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As the COVID-19 pandemic started, private industries and tech sectors around the world developed smartphone-based solutions to automate the manual contact tracing process. While smartphone-based contact tracing tools can help track the interactions of people who were exposed to the novel coronavirus, if they aren’t secure, their usage could result in the exposure of individuals’ sensitive, personal health information.
Now, the US Homeland Security Department (DHS) wants to ensure that privacy and civil liberties are protected when using them, gauging the security and privacy risks posed by digital COVID-19 contact tracing apps.
The Department has selected six startups to create and refine such technology. The companies will receive an initial award for a pandemic-specific solicitation launched last year through DHS’ Silicon Valley Innovation Program. The first one, AppCensus, was granted $198,600 to steer the solution’s development.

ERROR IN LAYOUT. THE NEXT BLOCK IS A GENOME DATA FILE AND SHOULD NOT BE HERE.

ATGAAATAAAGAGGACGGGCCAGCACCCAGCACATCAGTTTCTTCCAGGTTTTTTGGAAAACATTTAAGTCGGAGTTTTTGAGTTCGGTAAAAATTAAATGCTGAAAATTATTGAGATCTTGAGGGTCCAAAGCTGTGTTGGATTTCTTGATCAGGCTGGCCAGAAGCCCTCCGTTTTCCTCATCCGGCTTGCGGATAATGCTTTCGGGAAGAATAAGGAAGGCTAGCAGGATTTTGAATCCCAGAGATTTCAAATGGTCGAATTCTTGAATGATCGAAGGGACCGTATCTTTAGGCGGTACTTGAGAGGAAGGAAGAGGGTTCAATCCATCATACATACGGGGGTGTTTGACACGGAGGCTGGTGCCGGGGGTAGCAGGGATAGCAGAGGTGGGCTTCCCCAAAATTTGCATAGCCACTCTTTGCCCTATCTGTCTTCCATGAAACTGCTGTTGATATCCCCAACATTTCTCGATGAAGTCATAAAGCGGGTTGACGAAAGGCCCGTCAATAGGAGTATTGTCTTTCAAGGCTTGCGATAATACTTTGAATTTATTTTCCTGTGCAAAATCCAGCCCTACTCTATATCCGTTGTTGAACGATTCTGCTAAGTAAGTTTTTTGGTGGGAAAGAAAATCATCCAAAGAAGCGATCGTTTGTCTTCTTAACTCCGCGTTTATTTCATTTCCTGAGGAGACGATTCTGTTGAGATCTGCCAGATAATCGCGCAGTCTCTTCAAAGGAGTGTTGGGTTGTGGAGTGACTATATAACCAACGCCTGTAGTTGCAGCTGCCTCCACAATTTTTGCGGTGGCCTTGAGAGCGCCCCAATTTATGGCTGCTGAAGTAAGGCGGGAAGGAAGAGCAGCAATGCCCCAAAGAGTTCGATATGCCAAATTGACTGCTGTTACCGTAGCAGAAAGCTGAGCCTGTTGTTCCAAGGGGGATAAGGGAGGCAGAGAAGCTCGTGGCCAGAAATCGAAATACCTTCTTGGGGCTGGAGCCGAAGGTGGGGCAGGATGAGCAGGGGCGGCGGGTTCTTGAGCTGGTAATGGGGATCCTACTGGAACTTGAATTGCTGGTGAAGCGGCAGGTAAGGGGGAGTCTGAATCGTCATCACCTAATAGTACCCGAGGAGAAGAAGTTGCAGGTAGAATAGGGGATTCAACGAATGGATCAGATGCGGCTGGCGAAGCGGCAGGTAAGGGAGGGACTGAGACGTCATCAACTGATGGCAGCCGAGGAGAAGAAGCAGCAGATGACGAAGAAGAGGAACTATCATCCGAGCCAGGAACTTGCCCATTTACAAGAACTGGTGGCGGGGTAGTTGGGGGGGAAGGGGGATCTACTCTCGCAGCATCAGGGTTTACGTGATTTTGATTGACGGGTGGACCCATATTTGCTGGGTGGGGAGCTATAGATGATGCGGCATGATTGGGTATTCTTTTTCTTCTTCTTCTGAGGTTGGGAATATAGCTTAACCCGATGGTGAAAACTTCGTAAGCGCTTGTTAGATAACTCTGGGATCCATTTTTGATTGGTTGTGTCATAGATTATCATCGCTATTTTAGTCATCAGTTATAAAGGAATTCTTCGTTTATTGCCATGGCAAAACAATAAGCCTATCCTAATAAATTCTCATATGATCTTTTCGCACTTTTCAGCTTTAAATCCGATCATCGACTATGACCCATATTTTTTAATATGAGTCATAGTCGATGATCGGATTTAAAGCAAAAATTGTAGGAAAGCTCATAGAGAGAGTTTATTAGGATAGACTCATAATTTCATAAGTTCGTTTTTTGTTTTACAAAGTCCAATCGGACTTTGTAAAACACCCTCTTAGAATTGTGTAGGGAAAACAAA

The startup already runs a platform for the testing of mobile applications’ security and privacy at-scale. Through this work, that tool will be adapted to “develop an on-demand, automated mobile-app testing system” to enable such assessments of “publicly available android and iOS digital contract tracing apps,” according to the agency’s announcement.
AppCensus is set to share a public microsite detailing the results of app analyses it conducts. Those will include sensitivity categorizations for data the apps collect, disclosures from the developers about how the information is used, data collection practices of embedded/connected third-parties detected within the apps, and other relevant information.
“It is important to safeguard privacy, security, equity and liberty with digital contact tracing and exposure notification applications,” Anil John, DHS’ SVIP technical director said in a statement. “Once adapted and enhanced, the AppCensus platform will provide reports based on consistent tests using openly developed criteria of publicly available digital contract tracing applications to make it easy for people to understand potential privacy and security risks.”